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[Studio Sitka] The One-Space Rule

By Euletha Dukes

Here’s a trivia question for you: How many spaces should follow a period, a question mark, or an exclamation point? One or two? Much to the dismay of many, the answer is one. Double spaces used to be taught as the basic mandatory typing rule, but in recent decades this rule has fallen out of fashion. If you have ever been the subject of snarky remarks about your punctuation or had a first draft returned to you riddled with X’s where you inserted extra spaces, read further. 

Copyeditors, publishers and typographers alike have all lent their voices to this age-old spacing debate. In fact, this issue goes back to the 15th century, when Johannes Gutenberg invented the printing press. In the 19th century, the period that witnessed the invention and rapid evolution of the typewriter, wide spaces between words and sentences became the norm. In fact, back then the question was, should we make the wide spaces in a printed text even wider?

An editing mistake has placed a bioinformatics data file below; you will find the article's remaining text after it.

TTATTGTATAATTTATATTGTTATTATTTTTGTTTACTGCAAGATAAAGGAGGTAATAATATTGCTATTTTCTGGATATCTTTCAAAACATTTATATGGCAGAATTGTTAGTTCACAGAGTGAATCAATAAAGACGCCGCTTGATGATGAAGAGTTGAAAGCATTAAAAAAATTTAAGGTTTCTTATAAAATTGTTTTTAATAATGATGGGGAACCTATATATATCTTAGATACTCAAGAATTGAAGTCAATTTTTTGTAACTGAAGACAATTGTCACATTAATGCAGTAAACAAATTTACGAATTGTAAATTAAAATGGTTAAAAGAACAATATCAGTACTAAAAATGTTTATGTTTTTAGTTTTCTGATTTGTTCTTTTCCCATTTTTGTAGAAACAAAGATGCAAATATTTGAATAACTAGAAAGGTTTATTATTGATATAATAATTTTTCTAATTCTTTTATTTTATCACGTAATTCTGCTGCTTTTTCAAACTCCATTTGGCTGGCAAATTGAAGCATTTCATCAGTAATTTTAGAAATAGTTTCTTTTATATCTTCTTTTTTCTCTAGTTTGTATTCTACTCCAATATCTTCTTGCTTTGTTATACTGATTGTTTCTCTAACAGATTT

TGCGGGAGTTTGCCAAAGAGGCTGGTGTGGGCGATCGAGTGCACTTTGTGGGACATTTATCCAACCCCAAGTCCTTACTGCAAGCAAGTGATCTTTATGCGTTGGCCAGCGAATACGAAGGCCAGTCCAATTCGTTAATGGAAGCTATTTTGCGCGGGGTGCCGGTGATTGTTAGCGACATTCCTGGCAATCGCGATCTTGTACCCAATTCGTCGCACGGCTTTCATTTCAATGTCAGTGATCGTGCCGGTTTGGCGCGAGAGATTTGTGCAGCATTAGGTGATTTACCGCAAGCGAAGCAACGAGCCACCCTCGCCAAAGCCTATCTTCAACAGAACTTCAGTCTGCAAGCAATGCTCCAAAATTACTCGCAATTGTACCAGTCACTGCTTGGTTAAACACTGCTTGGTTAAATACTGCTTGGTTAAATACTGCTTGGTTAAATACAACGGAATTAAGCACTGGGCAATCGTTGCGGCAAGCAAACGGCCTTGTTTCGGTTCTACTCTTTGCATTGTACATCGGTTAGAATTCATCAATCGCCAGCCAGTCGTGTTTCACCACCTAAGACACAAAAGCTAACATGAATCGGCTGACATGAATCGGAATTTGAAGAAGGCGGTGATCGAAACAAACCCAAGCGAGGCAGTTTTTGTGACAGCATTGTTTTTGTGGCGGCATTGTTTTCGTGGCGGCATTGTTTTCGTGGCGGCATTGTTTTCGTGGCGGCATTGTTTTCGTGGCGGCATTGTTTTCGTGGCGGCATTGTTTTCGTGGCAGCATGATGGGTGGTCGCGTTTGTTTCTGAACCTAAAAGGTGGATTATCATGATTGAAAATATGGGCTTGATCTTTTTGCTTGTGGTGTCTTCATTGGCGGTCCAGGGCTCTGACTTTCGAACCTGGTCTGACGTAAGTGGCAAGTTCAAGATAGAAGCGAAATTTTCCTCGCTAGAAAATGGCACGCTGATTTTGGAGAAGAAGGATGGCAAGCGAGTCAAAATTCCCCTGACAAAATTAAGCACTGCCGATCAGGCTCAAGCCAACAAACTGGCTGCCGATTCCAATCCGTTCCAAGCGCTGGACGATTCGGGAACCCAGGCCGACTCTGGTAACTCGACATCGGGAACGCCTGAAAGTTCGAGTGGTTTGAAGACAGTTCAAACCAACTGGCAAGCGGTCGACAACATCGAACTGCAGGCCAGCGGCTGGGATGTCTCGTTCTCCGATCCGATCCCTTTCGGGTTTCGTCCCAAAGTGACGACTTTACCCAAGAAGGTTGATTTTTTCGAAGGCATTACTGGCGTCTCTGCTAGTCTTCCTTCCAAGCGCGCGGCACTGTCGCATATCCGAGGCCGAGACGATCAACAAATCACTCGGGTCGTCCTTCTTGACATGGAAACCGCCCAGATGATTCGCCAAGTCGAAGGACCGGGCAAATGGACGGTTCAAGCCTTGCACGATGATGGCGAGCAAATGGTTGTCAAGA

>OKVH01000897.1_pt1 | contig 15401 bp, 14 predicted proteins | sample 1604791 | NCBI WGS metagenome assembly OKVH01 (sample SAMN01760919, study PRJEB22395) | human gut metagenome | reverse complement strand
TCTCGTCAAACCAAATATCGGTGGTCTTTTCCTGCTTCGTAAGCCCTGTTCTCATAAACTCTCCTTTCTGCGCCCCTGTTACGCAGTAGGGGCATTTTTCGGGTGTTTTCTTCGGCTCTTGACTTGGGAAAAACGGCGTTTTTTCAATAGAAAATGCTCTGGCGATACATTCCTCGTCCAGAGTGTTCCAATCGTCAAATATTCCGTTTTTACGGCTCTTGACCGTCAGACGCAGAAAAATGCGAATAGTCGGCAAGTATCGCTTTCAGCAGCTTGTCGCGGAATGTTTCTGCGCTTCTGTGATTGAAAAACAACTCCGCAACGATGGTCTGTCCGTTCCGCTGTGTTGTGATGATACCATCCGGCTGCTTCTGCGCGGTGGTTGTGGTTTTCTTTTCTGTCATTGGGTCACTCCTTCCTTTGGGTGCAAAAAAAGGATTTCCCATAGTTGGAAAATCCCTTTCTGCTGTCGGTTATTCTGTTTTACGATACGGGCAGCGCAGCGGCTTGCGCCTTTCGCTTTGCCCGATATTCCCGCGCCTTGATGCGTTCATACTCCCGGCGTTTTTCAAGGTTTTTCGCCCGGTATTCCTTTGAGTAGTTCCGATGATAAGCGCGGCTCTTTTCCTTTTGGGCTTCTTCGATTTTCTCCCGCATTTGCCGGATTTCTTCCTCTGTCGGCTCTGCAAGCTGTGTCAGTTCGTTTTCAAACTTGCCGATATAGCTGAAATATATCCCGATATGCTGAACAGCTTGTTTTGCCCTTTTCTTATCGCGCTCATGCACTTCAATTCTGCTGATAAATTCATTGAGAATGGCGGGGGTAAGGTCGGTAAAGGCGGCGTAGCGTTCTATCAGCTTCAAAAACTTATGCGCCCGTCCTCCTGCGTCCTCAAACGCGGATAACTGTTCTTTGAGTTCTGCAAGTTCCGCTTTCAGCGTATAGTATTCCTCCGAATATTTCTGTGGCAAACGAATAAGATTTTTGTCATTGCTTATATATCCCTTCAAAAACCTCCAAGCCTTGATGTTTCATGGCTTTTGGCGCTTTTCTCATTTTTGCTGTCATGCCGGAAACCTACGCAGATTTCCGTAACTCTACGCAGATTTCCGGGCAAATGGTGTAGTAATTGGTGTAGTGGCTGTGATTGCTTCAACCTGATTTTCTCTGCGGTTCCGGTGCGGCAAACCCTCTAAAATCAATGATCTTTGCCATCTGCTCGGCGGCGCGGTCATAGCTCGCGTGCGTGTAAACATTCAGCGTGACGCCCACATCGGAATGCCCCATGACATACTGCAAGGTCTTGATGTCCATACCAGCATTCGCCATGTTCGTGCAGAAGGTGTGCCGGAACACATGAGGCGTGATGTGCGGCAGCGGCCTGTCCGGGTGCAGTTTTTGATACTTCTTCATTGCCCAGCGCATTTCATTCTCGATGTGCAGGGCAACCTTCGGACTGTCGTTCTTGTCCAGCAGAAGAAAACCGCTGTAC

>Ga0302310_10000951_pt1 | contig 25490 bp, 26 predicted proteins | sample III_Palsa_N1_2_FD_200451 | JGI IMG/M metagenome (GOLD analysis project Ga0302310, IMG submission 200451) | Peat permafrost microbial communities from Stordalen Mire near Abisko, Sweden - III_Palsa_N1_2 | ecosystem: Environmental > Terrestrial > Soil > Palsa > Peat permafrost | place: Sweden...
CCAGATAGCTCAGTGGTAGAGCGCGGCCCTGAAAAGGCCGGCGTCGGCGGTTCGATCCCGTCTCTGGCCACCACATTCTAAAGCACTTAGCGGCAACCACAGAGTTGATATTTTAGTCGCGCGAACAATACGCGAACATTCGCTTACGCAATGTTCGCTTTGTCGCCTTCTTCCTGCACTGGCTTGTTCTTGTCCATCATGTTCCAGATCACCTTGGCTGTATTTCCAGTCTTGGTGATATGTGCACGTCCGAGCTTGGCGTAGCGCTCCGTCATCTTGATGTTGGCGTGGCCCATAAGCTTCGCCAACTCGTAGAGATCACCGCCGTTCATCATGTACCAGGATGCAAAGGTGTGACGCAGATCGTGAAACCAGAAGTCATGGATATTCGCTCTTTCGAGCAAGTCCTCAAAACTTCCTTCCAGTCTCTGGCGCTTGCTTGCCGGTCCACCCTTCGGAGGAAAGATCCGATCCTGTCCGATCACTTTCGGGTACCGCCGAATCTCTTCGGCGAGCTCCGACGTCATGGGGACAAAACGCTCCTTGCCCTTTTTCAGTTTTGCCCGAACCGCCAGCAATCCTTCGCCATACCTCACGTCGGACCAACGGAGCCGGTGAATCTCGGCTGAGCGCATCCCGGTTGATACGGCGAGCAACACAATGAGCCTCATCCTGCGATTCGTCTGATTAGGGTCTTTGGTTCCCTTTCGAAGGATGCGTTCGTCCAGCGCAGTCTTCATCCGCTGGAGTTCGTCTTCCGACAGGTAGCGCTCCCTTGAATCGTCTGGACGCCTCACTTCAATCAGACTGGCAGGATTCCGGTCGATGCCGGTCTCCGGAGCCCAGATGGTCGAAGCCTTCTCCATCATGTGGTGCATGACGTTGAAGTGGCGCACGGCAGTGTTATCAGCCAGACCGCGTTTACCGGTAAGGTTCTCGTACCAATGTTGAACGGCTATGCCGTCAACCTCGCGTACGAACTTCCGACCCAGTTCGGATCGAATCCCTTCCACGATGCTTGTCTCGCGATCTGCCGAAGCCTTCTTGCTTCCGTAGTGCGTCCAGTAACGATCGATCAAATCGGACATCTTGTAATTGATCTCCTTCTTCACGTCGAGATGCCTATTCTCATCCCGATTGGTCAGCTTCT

As much as many of us may have an interest in manual typesetting and Victorian era conventions, our most recent frames of reference are typewriters and computers. One major difference between these two technologies is character spacing. The keys on a typewriter employ monotype spacing, meaning that each character has an equal amount of space around it. At least aesthetically, double-spacing on a typewriter was necessary to signify a break between sentences. With the invention of word processors and computers, each typed character would now have a space proportionate to its font and size, making the double-space no longer necessary.

Admittedly, while some rules for grammar and style seem to be arbitrary, they usually have a multilayered history that eventually required a rule. Who knows what the next technological invention will be that might change the written word as we know it? But until that time comes, we stick to the one-space rule. At the end of the day, no matter the style guide and no matter the rule, it’s all for the sake of consistency.

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